|Rebecca Kilcummings Coder Haspel
Rebecca Kilcummings Coder Haspel
Posted May 25, 2018
Rebecca Coder died on May 1, 2018, at the age of 49. During her final decade of life—a time
of great change in the West End neighborhood—she was an energetic community leader and
To many of us who knew her, she was also a beloved friend and neighbor.
A resident of the District of Columbia from childhood, she grew up in the Chevy Chase
neighborhood of the District, and attended Woodrow Wilson High School, from which she
was graduated in 1987.
She received a Bachelor of Science degree from the University of Wisconsin-Madison in
1990, and returned to the District to begin a career in banking, initially at the American
Security Bank. She joined the National Cooperative Bank in 1996, and became a senior vice
president six years later.
In 2002 she married Christopher Haspel; the couple purchased a condominium in the West
End the same year. In 2003, she began writing about art exhibits and nearby galleries for the
West End Guide, a local publication.
Her first big neighborhood project, beginning in 2007, was the improvement of Francis Field,
a neglected public recreation space. As a founder and the first president of the non-profit
Friends of Francis Field, she shepherded a landscape architecture plan through the zoning
and approval process.
That began the transformation of a neighborhood nuisance into a community asset. She
remained active in that group, and played a major role in the planting of 43 trees in May 2017.
Her interest in the neighborhood and improving the field led to a suggestion by her neighbors
that she run for election to the non-paid, non-partisan Advisory Neighborhood Commission
(ANC) so that the West End might be better represented.
She did so in 2008, defeating an incumbent, and winning 82 per cent of the votes cast. She
was re-elected in 2010, 2012, 2014, and 2016, and was serving in her tenth year.The West
End Library was in her single-member district. Its redevelopment became one of the projects
that she steadfastly supported from the time of its initial suggestion in 2009.
Her ANC colleagues elected her chairperson in January 2010. During that crucial time of
regulatory hearings for the library redevelopment, she testified in several proceedings,
including the District Council.
As chair of the ANC, she introduced the resolution in favor of the library plan proposed by a
local development team. That passed unanimously and became the crucial grass-roots
foundation for community support of the West End Library project—support that stood up
during a long and complicated process of regulation and legal challenges by interest groups
located outside the neighborhood and outside the District.
The redevelopment of the West End fire station was another of the successful projects she
In 2009, she was also instrumental in having a small park near the West End birthplace of jazz
legend Duke Ellington named officially—by the District of Columbia and the U.S. Congress—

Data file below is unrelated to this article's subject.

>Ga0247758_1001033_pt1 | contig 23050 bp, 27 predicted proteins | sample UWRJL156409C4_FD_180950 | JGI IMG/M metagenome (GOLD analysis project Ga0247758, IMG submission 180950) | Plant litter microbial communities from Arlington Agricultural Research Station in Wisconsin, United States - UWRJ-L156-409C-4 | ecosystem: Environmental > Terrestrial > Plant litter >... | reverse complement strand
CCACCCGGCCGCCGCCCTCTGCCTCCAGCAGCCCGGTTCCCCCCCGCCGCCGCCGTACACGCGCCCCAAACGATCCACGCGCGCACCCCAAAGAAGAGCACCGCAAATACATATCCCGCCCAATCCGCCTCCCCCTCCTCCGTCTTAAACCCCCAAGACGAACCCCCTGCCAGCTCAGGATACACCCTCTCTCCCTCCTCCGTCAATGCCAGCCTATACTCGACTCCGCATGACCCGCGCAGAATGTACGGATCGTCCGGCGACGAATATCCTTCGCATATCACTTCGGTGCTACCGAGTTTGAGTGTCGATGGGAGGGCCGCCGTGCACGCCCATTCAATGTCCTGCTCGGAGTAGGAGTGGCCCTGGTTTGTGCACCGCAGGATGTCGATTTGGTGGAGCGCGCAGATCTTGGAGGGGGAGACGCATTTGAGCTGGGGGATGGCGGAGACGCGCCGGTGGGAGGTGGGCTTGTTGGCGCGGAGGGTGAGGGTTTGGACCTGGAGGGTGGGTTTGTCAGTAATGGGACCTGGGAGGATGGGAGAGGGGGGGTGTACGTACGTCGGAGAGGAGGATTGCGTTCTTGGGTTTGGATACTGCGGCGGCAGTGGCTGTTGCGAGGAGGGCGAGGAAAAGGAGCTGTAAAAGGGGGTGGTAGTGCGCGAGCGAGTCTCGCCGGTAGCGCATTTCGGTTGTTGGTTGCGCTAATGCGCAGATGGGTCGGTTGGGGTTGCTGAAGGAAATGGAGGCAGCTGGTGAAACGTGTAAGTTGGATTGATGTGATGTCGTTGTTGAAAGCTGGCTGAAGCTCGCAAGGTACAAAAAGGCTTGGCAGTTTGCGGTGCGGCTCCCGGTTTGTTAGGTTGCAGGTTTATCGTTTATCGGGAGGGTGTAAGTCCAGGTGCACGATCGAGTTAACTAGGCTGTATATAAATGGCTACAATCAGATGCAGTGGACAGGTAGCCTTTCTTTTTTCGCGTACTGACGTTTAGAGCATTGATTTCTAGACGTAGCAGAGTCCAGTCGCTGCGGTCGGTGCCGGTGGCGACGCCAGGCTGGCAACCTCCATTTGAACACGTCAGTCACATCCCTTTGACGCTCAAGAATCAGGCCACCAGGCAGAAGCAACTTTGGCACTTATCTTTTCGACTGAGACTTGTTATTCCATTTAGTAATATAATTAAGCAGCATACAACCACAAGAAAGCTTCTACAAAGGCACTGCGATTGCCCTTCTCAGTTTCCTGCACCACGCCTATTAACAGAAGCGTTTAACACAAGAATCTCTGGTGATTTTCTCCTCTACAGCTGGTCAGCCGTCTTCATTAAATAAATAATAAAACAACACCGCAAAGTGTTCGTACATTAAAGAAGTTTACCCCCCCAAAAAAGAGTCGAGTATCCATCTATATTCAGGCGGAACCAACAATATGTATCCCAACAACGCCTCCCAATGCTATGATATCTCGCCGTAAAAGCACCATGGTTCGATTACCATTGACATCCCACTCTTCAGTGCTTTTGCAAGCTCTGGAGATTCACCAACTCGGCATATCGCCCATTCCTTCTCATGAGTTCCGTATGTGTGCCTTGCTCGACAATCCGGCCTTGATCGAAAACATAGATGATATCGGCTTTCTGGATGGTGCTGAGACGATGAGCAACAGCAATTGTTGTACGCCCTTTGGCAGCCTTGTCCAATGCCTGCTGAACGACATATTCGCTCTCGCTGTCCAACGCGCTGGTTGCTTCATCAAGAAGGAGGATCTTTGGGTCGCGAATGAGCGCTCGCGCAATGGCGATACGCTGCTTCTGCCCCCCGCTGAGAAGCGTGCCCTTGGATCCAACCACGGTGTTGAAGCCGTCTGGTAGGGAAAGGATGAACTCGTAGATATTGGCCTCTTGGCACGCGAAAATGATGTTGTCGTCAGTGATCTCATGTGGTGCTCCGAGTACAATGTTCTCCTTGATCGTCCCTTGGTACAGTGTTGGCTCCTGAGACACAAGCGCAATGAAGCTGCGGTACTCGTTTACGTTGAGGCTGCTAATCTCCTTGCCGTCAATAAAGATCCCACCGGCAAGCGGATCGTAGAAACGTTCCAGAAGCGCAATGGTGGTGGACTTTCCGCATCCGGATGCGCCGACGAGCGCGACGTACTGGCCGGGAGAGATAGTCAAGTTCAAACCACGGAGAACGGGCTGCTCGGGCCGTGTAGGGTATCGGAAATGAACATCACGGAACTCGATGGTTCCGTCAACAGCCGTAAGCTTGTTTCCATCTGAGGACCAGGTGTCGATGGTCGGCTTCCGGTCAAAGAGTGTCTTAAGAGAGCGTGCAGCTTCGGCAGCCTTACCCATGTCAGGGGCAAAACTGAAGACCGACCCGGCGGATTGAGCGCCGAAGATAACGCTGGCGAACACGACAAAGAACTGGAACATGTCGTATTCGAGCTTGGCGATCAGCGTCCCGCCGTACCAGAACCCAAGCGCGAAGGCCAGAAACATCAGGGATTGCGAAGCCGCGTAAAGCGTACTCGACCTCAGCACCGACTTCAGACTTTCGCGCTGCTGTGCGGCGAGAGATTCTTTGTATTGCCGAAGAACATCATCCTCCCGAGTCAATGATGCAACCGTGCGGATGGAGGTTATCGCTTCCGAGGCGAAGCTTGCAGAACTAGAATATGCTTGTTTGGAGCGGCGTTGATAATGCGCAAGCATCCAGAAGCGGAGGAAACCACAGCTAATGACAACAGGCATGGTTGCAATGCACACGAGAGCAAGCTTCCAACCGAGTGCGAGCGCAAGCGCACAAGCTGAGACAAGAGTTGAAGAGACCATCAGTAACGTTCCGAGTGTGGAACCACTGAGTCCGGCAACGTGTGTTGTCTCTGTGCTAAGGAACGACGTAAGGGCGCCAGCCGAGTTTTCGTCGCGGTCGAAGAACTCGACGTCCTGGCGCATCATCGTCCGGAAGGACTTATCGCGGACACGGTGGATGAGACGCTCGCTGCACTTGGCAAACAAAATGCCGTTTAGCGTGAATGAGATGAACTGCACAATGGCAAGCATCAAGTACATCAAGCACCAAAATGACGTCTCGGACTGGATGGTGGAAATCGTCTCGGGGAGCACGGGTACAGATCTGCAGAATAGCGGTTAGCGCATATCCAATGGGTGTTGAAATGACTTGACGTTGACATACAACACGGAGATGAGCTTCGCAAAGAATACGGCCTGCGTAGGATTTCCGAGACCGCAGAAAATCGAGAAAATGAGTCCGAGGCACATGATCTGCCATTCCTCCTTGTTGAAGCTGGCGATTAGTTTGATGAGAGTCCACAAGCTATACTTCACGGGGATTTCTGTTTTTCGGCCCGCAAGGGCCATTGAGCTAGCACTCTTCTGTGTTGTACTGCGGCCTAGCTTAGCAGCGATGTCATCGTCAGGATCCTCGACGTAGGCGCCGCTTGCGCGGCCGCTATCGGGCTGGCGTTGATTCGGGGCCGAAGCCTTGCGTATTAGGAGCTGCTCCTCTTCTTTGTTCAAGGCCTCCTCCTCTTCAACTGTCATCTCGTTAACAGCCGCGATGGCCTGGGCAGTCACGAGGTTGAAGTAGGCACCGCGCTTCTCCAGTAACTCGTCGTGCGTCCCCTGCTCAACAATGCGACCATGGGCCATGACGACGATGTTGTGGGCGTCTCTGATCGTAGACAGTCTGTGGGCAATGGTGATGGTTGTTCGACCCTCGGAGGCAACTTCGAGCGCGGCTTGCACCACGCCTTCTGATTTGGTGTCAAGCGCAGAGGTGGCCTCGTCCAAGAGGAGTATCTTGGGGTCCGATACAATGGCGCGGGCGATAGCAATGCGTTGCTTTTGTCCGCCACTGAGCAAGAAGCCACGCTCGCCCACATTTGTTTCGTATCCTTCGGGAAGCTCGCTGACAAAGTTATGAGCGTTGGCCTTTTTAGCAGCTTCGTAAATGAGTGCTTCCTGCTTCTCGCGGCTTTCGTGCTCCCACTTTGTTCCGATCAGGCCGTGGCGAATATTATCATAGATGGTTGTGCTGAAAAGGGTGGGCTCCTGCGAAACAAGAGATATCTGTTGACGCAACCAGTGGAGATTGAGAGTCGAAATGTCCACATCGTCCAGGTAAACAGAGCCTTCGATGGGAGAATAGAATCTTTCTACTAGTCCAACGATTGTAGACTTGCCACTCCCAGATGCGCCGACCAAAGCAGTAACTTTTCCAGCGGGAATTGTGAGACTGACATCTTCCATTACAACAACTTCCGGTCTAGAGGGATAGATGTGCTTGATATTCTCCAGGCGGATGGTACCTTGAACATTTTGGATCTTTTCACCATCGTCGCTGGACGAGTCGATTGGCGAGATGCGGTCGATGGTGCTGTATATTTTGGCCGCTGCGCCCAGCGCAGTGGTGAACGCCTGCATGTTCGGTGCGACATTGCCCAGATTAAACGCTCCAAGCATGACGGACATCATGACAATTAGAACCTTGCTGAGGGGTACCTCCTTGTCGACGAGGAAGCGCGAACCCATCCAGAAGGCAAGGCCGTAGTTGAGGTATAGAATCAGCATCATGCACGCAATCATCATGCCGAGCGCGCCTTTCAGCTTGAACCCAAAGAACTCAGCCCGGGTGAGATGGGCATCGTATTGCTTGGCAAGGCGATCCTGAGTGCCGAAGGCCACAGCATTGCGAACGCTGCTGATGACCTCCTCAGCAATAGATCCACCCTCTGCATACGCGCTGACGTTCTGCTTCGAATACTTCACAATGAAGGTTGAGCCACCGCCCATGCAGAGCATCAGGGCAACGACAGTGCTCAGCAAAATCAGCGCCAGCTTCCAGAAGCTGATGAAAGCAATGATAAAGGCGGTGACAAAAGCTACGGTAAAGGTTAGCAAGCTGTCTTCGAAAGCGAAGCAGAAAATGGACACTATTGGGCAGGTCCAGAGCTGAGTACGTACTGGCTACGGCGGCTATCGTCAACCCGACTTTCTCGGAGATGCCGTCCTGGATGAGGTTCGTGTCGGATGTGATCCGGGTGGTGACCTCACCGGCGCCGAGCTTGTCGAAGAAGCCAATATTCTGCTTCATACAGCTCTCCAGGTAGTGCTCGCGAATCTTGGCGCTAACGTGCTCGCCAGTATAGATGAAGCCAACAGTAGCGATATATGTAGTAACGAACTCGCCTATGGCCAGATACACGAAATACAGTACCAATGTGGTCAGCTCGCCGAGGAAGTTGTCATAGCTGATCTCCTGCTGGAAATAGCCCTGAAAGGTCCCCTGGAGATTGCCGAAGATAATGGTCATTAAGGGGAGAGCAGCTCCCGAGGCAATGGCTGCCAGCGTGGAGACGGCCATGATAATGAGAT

as Duke Ellington Park.
In 2013, at the age of 44, she became a founding board member of another non-profit, local
organization: the Foggy Bottom/West End Village, which continues to assist its members to
age in place.
Rebecca Coder was a leader who seemed to personify the neighborhood that the West End
was becoming in the last decade: smart, young, interesting, and upbeat.
Her participation in the May 2017 tree planting—just one year ago—was typical of her easy,
elegant manner. She picked up a shovel, dug in, and got the job done ... while she let others
give the speeches.
In addition to the large and visible projects she supported and advocated, she spent countless
hours in her ANC role, attending mundane hearings before District agencies that were little
noticed by the general public but meant the world to some unsung constituent or another.
When some of us encouraged her to run for a more visible public office, she'd tilt her head
and squint her eyes a little, as if she were really thinking about it. But we realized early on that
her heart beat to a more beautiful rhythm. She was not a politician, but something much more
rare—she was a volunteer—and a good neighbor ... and a beautiful friend.
Despite her 13-year battle with ovarian cancer, Rebecca always seemed to find time to help
One of her ANC colleagues remembered: "Rebecca was most poised person I've known ...
she never got flustered and she was such a generous, fun, soul."
Her intelligence, her graceful style, and her generosity with her time and resources, were
noted by many. Another colleague remarked: "She leaves a living legacy anywhere you turn in
the West End."
Mayor Muriel Bowser described her as "a generous, caring and thoughtful woman who was
always willing to help out in the community in any way possible."
Rebecca Kilcummings Coder was born on January 4, 1969, in Edmonton, Alberta, Canada.
She was adopted and brought to the United States that same year. When she was four years
old, her family settled in Washington, DC. She is survived by her husband Christopher Haspel,
her father David Coder, and her brother Joshua Coder. Her mother, Mary Katherine
McDermott, died in 2016.
A funeral mass for Rebecca was held at St. Stephen Martyr Church in the West End on May
10, with hundreds of her friends and neighbors in attendance. Memorials are in the planning
stage at the West End Library and on Francis Field.